“Something is rotten in the state of Denmark.”

I am very excited to work on this final project. I have just finished re-reading Hamlet for the first time in a few years, and it was a wonderful experience reacquainting myself with the characters, themes and events that occur at Elsinore. For my final project, I would like to take a deep-dive reading into the critical analysis that will further my expertise on my favorite Shakespeare work. I will then annotate the text in Manifold, as I really enjoyed this process for the Group 2 project.

I will be looking for many things within the critical works I read. There are many themes within Hamlet that are crucial to the text. Ultimately understanding these is my main research question; madness, sanity, doubt, guilt, betrayal and redemption being of the most discussed. When reading the critical analysis, I want to get a better idea of the melancholy Danish prince’s state of mind as he is guided throughout the play by the ghost of his father. How mad is he really? Or is he perfectly sane? I suppose there must be a great deal of speculation in that topic throughout the critical literature. Other questions I already have include why Hamlet denies his love to Ophelia, but then confesses it after her death? Why does Hamlet have the theater players perform such a realist reperformance of his father’s death in order to prove King Claudius did indeed murder his father? Or in other words, wouldn’t it have been more strategic to be more subtle and how does the King free himself of suspicion? Is it because he is so blind with guilt? This realist performance was a true risk on Hamlet’s part. Did Queen Gertrude deserve to die due to her own behavior? Is it foreshadowing that the ghost tells Hamlet not to harm his mother, but she dies anyway? Why does the ghost not steer Hamlet to safety, since he is redeeming him? And in that same vein of death, was Polonius’ execution inevitable, as he was quite the meddler? And of course, there is Ophelia’s drowning/suicide… that is surely something to explore in terms of what it does to Hamlet’s sanity.

Annotating the text will help me answer these fascinating questions. I found that I felt as though I got deep within the mindset of Delano and Cereno through the last project, and I hope to have a similar acquaintance with this Shakespeare work as well. By reading many critical works, I hope to develop a deeper knowledge of greater embedded themes as well. Intensely delving into these types of works will help me further cultivate more and better questions to ask and answer through annotation.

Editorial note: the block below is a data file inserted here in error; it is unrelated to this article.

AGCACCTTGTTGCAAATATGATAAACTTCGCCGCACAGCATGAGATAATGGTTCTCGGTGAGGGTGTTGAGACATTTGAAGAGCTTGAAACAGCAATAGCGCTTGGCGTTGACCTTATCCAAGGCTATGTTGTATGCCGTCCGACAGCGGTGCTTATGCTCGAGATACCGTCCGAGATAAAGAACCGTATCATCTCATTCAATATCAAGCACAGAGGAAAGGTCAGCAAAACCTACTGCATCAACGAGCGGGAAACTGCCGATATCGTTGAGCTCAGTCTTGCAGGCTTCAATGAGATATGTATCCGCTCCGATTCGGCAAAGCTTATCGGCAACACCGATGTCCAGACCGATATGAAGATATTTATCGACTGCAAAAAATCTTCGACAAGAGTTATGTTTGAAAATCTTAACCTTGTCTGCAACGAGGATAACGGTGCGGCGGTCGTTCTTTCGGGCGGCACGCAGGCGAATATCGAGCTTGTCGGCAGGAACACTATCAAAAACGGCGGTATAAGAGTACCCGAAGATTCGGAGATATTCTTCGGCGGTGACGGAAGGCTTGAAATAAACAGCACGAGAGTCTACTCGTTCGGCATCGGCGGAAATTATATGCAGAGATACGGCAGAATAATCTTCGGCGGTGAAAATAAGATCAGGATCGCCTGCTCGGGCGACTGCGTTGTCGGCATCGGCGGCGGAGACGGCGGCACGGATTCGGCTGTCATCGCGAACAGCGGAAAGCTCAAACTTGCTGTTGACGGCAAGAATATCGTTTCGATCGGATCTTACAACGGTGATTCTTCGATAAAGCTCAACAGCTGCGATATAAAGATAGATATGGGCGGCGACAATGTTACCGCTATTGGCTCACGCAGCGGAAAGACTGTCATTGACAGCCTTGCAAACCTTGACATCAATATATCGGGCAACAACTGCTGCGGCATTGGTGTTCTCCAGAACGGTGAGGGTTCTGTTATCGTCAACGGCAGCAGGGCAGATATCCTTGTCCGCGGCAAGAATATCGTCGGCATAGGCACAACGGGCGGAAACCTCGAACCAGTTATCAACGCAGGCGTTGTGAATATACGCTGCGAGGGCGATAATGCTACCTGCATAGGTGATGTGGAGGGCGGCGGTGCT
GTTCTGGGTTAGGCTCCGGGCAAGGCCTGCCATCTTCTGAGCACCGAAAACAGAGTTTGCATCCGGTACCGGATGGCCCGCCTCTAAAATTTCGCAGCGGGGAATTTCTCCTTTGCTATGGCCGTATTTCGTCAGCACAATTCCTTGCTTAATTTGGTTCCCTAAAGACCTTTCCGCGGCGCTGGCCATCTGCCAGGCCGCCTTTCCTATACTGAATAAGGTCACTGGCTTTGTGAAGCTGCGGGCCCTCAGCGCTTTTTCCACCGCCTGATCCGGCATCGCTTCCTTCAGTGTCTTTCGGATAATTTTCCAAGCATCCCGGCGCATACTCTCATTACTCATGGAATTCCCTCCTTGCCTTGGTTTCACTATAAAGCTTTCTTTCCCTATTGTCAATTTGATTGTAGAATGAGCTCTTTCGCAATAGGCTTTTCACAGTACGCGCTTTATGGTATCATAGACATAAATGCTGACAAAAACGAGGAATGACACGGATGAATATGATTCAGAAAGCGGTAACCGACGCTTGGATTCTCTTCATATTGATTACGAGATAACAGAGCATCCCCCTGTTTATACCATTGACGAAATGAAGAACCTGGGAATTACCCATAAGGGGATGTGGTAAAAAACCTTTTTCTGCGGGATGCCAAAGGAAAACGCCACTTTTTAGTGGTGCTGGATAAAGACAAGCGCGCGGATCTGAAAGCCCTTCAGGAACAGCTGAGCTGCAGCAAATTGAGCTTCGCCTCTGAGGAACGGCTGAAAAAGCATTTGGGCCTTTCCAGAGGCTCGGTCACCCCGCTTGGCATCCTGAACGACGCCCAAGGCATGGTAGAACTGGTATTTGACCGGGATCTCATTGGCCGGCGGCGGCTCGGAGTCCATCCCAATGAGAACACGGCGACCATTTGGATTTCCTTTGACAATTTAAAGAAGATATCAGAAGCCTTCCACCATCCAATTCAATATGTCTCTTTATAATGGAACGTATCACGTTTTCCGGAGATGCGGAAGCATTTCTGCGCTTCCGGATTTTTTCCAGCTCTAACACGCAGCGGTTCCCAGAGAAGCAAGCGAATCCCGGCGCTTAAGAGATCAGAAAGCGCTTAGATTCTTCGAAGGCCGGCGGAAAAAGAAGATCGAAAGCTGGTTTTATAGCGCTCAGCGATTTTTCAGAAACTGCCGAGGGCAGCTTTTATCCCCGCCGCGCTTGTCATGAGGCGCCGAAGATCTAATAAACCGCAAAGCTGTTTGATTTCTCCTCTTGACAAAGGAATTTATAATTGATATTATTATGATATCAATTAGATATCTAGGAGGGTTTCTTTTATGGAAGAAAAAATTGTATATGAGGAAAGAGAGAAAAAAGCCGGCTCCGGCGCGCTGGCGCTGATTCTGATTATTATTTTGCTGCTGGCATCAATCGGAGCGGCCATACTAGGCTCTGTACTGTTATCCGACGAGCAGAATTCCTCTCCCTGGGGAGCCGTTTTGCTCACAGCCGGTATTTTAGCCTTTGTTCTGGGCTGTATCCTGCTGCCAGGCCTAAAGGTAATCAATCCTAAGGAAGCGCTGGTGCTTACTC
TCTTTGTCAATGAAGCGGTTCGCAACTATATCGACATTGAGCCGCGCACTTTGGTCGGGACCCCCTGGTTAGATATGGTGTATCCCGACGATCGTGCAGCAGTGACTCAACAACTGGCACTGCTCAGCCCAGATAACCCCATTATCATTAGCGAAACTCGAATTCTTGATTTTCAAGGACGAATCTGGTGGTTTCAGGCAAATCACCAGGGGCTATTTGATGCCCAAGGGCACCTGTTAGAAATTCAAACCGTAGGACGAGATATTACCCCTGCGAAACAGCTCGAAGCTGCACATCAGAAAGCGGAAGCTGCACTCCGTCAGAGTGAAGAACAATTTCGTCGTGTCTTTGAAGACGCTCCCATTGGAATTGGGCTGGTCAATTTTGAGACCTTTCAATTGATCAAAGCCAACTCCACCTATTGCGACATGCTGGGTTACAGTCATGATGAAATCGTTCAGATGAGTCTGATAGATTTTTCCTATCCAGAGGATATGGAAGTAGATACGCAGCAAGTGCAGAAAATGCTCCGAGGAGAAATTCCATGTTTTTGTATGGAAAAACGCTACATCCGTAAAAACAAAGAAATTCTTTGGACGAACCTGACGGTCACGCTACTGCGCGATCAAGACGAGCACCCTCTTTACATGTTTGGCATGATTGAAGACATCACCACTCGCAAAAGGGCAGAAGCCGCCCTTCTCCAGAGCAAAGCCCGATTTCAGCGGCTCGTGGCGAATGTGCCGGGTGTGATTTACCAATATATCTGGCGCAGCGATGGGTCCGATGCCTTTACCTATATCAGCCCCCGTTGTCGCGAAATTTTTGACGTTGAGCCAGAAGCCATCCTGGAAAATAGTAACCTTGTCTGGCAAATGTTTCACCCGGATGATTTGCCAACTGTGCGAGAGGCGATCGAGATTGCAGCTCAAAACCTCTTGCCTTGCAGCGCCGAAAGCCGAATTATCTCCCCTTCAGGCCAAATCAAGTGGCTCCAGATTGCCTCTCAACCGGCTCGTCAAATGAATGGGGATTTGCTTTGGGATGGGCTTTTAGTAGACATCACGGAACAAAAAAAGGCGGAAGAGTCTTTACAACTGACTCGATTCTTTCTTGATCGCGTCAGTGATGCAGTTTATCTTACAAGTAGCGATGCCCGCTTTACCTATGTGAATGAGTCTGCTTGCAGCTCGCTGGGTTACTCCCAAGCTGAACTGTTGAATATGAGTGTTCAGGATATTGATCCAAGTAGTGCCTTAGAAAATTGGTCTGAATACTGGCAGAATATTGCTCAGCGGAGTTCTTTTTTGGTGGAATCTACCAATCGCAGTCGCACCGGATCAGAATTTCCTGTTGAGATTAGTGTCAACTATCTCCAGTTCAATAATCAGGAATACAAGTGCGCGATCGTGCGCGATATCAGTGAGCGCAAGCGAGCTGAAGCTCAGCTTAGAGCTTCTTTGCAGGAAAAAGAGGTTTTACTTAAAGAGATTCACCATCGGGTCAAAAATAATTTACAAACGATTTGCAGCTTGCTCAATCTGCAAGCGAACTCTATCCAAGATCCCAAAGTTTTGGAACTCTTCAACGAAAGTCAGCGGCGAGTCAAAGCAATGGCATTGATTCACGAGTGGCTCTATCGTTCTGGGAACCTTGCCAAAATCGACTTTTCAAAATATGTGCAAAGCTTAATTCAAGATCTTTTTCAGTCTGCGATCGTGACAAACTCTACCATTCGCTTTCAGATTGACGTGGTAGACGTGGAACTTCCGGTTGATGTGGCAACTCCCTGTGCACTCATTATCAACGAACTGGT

Is there a role misogyny plays within Hamlet, and what does this do for Hamlet’s well-being? What does it say of the Queen, who married her husband’s brother (and killer) so quickly after his death? How could feminism have changed the course of action at Elsinore Castle? Another topic that I find intriguing is Scandinavian warfare during the period Hamlet takes place. Warfare is a looming threat throughout the text and is referred to when discussing Hamlet’s father’s life. I wish to know more about Fortinbras’ role within the murdered king’s story, as well as the importance of his reappearance at the end of the play. Ultimately, I just wish to understand the characters in a much deeper way and analyze them accordingly.

I have found annotation to be a very useful tool in being able to fully appreciate a work. Since Hamlet is of my favorite, this is the perfect opportunity to better understand this tragedy. What’s more is I can begin my digital Shakespeare anthology project I’ve already blogged about. There is a great deal of artwork I hope to find that illustrates the events of the story. If I can find open-source performance art clips that would be a really cool thing to include. I also love the musical Hair, and how it adapts the soliloquy in which Hamlet states “What a piece of work is man!” It is a beautiful soliloquy amongst many that I intend to analyze. The OED will be useful in this project in terms of better understanding the linguistics of the text, that will better inform the narrative. I’ll be sure to include any interesting findings from this source as well.

Some sources I have already found are the books Twentieth century interpretations of Hamlet; a collection of critical essays available in the GC library, and Critical responses to Hamlet, 1600-1900. Articles like “The question of original sin in ‘Hamlet,’” “Passion turned to prettiness: Rhyme or reason in Hamlet,” ““Hamlet” without us,” “Wonder and nostalgia in Hamlet,” “Finding freedom in ‘Hamlet,’” “Moral agency in Hamlet” …and many more. The list goes and on. Shakespeare Quarterly, Shakespeare Studies, Modern Language Quarterly… these are all journals that have a plethora of useful articles. The digital Shakespeare editions Jeff responded to my other Shakespeare blog will be very helpful too in inciting inspiration.

One thought on ““Something is rotten in the state of Denmark.”

  1. Jeff Allred

    I’m glad you want to extend the kind of work we did in the second group project and that you’ve found a text you’re eager to dig into more deeply in HAMLET. As was the case with the second group project, however, I think you should identify a narrower goal in your annotation of the text, since a lot of ink has been spilled on HAMLET, and a new “edition” of the text should think clearly about who it’s speaking to and what that audience should learn from the edition. You could focus on the performance history of the play, its gender dynamics, its depiction of extreme mental states, or something else, but you should avoid touching on all of these areas at once, since it’s simply too much to take in. I’d also like to hear more about questions of interface: what will your edition look like? How will you use the affordances of MANIFOLD (or whatever platform) to meet your goals with this edition?


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